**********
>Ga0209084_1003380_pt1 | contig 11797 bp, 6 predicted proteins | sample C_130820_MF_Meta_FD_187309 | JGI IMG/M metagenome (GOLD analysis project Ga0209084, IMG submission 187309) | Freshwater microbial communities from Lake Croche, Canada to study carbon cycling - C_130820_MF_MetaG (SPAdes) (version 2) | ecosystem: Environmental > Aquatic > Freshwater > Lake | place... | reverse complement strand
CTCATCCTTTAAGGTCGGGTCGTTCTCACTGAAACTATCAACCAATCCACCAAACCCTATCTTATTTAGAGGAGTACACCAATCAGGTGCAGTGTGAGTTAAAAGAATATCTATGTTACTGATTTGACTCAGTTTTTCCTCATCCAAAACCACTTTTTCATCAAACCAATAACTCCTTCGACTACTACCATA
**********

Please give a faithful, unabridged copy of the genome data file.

>Ga0209084_1003380_pt1 | contig 11797 bp, 6 predicted proteins | sample C_130820_MF_Meta_FD_187309 | JGI IMG/M metagenome (GOLD analysis project Ga0209084, IMG submission 187309) | Freshwater microbial communities from Lake Croche, Canada to study carbon cycling - C_130820_MF_MetaG (SPAdes) (version 2) | ecosystem: Environmental > Aquatic > Freshwater > Lake | place... | reverse complement strand
CTCATCCTTTAAGGTCGGGTCGTTCTCACTGAAACTATCAACCAATCCACCAAACCCTATCTTATTTAGAGGAGTACACCAATCAGGTGCAGTGTGAGTTAAAAGAATATCTATGTTACTGATTTGACTCAGTTTTTCCTCATCCAAAACCACTTTTTCATCAAACCAATAACTCCTTCGACTACTACCATA